Tackling HIV issues in rural Oregon – Auckland student up for the challenge

Reducing stigma, increasing testing, and decreasing rates of HIV in rural Oregon was the challenge ahead for Rosie Lee on her first trip to the US recently.

Rosie Lee (second from right) with her team at the APRU Leadership Programme.

A Bachelor of Sport, Health and Physical Education student at the University’s Faculty of Education and Social Work, Rosie was one of two University of Auckland students selected to attend the Association of Pacific Rim Universities (APRU) Undergraduate Leadership Programme which brought together 50 thought leaders to exchange ideas and collaborate on solutions to 21st century challenges.

Rosie spent two weeks in Eugene, Oregon putting her public health skills to the test with community partner the HIV Alliance. The group developed a community-focused solution to the problem, connecting with a local health organisation to offer free health testing services in a health booth at local county fairs.

“A lot of those rural communities can be quite conservative and resistant to change,” says Rosie. “It was important that the method was discreet, so we decided to involve an organisation that locals would recognise and trust, avoid using the HIV Alliance branding, and offer generic health testing that also included blood pressure and glucose levels.”

The creativity and rationality of their solution saw the group take first place, winning a donation to the HIV Alliance as a prize.

“The HIV Alliance said that our solution was very feasible and something that they could implement straight away – so hopefully our donation can contribute to that.”

Rosie says the programme was an excellent opportunity to put her studies in health promotion and education into practice.

“The trip really reinforced how much I have learnt at Uni. I’ve been taught that effective health promotion work generally involves the community that it impacts – so I knew our solution would need to involve the rural groups directly.”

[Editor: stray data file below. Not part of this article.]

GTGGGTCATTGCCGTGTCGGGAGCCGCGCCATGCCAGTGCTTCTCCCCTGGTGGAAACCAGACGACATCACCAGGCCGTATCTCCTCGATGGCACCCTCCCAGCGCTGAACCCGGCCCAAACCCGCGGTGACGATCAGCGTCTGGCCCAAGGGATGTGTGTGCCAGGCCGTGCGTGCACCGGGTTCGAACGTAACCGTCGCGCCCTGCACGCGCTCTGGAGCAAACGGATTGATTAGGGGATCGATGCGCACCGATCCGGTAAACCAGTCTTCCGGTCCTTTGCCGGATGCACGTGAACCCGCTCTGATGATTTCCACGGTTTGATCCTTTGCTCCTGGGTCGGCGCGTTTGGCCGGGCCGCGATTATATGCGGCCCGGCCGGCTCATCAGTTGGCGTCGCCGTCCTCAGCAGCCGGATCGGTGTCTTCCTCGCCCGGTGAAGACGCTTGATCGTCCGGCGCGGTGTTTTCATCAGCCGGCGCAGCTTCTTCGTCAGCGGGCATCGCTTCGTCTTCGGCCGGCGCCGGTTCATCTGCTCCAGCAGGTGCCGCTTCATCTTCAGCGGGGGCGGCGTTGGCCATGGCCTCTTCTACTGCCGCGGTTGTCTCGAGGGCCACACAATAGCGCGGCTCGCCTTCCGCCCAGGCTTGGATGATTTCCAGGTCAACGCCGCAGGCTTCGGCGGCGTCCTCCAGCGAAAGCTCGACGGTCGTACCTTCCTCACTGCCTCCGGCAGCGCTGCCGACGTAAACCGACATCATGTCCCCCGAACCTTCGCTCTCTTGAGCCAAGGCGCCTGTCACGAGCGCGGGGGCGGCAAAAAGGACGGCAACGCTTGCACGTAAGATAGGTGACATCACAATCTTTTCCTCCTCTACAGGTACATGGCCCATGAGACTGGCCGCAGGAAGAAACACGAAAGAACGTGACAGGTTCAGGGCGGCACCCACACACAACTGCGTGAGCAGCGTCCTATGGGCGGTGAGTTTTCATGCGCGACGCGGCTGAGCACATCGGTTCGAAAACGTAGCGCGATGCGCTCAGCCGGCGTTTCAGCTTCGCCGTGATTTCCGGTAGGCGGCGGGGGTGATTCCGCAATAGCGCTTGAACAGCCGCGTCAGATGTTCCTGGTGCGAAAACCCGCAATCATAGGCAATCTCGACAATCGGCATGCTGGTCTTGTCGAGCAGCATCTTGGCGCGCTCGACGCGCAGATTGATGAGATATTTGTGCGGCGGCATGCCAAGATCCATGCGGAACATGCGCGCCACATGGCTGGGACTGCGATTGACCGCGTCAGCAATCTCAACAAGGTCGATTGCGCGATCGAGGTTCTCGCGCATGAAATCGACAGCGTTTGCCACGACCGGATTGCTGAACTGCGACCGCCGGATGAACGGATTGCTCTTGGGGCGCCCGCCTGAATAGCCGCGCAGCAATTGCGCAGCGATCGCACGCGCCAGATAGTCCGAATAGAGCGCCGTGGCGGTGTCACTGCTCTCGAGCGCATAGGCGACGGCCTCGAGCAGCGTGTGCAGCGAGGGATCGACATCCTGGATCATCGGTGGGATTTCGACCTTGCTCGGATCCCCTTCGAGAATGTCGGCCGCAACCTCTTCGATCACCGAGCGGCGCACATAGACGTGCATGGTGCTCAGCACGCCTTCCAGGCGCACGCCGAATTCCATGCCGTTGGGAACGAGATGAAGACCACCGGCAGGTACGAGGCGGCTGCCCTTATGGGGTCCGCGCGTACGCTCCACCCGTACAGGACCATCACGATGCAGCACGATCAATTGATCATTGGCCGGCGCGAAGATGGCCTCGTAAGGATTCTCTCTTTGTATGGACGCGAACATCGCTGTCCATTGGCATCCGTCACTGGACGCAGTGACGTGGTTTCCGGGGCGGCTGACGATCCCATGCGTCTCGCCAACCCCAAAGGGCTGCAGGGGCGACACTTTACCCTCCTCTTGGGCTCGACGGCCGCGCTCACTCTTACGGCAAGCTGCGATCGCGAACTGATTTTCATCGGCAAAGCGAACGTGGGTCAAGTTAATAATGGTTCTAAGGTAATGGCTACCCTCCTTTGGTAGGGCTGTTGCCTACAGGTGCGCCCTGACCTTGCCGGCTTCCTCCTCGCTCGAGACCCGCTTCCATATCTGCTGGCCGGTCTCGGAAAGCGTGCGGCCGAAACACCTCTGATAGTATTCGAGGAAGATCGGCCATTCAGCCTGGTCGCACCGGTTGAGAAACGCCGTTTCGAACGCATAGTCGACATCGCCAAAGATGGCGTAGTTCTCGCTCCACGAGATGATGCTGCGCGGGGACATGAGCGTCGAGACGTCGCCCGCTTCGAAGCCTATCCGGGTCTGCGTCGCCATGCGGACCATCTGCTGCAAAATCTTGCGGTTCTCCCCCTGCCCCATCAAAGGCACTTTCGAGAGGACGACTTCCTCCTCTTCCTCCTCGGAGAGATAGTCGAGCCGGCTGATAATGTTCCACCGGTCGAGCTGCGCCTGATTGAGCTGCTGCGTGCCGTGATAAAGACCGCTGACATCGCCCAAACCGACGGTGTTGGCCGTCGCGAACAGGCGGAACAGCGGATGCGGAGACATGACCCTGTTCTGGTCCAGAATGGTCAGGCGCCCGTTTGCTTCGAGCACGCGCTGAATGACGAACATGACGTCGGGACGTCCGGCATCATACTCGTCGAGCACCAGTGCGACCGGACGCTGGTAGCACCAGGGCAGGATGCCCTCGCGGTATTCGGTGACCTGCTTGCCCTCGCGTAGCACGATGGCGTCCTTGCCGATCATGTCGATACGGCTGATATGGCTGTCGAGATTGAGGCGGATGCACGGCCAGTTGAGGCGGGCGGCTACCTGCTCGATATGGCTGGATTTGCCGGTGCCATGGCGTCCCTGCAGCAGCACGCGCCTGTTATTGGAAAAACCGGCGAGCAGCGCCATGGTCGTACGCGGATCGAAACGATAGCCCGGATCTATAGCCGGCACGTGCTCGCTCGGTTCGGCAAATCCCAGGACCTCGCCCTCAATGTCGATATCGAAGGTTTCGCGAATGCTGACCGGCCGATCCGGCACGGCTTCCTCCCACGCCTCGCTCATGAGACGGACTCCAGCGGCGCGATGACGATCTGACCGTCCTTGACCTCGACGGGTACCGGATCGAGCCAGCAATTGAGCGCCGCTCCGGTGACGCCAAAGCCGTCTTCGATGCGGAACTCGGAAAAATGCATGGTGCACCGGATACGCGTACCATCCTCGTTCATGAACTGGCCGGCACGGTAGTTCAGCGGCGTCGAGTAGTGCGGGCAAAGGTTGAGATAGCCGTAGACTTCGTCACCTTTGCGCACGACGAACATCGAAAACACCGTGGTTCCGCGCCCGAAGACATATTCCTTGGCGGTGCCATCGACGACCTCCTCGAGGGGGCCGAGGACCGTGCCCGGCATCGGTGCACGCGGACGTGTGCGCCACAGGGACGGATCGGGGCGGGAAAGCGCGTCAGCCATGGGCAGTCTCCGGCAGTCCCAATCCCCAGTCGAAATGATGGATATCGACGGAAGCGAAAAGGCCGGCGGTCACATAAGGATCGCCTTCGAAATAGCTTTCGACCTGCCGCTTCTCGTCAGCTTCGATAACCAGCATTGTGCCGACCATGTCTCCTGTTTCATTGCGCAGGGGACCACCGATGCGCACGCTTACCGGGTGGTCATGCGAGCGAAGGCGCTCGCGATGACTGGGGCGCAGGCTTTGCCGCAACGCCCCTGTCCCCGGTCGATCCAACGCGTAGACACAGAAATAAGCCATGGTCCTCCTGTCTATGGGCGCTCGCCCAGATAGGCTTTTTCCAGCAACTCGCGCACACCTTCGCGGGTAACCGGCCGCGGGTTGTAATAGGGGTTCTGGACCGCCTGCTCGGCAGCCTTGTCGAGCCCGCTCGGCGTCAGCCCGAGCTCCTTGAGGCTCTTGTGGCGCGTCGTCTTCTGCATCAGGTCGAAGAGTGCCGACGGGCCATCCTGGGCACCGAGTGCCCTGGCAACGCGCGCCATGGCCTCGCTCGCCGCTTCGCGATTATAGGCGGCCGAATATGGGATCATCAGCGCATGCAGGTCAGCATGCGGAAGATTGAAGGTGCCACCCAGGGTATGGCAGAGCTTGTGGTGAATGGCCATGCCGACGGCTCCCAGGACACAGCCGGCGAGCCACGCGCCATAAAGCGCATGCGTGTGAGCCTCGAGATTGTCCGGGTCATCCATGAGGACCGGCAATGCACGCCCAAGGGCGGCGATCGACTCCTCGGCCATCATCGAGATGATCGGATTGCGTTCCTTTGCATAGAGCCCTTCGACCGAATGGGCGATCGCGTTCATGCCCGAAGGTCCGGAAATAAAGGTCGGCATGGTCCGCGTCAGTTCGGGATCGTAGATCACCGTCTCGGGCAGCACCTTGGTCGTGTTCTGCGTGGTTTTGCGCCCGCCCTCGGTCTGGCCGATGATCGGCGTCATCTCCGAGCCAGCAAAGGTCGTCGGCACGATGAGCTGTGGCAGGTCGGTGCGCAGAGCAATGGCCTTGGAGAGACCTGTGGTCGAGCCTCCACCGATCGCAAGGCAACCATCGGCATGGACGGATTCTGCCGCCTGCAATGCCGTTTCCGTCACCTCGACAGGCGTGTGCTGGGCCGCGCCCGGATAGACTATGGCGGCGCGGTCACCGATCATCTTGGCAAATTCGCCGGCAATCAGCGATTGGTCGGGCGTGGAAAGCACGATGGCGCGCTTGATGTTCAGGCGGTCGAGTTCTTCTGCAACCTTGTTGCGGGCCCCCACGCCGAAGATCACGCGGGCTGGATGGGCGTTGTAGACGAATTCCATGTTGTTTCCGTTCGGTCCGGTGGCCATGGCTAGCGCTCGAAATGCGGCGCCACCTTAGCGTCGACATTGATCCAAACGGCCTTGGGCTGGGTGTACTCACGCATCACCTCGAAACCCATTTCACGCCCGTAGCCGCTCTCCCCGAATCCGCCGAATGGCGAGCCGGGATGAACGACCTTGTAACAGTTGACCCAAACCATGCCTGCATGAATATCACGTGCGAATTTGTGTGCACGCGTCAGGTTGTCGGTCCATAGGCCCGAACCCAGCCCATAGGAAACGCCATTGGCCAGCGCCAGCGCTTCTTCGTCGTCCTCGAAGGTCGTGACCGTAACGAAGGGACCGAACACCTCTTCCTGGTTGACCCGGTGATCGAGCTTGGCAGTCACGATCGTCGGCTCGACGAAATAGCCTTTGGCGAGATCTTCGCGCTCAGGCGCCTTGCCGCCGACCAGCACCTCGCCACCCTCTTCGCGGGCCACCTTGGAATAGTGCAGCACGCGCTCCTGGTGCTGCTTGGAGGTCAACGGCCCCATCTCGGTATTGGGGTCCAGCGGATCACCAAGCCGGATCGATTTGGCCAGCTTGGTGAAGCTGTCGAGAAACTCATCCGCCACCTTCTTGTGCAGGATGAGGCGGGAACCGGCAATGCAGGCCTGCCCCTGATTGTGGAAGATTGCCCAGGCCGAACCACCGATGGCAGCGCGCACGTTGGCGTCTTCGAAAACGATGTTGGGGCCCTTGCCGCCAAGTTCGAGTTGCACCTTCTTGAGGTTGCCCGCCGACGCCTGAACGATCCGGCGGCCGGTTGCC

The programme also involved a series of development workshops designed to improve students’ leadership, communication and conflict resolution skills.

“It was a great chance to improve my teamwork skills and refine my leadership style,” says Rosie.

Rosie Lee (third from left) sightseeing with other students from the programme.

Outside the classroom, the students also managed to pack a lot of sightseeing into two weeks, visiting beaches, fairs, lookouts, heritage walks and even watching a baseball game on the fourth of July.

“The whole experience was so positive and impactful. It was really inspiring and energising to meet so many different people who were all passionate about the same sorts of things. I would definitely encourage other students to make the most of these sorts of opportunities,” she says.

Rosie Lee is in her final year of a Bachelor of Sport, Health and Physical Education, majoring in Health Promotion and Health Education. She’s currently completing a work placement with Auckland Sexual Health Services and hopes to use her degree to work in Māori health when she graduates.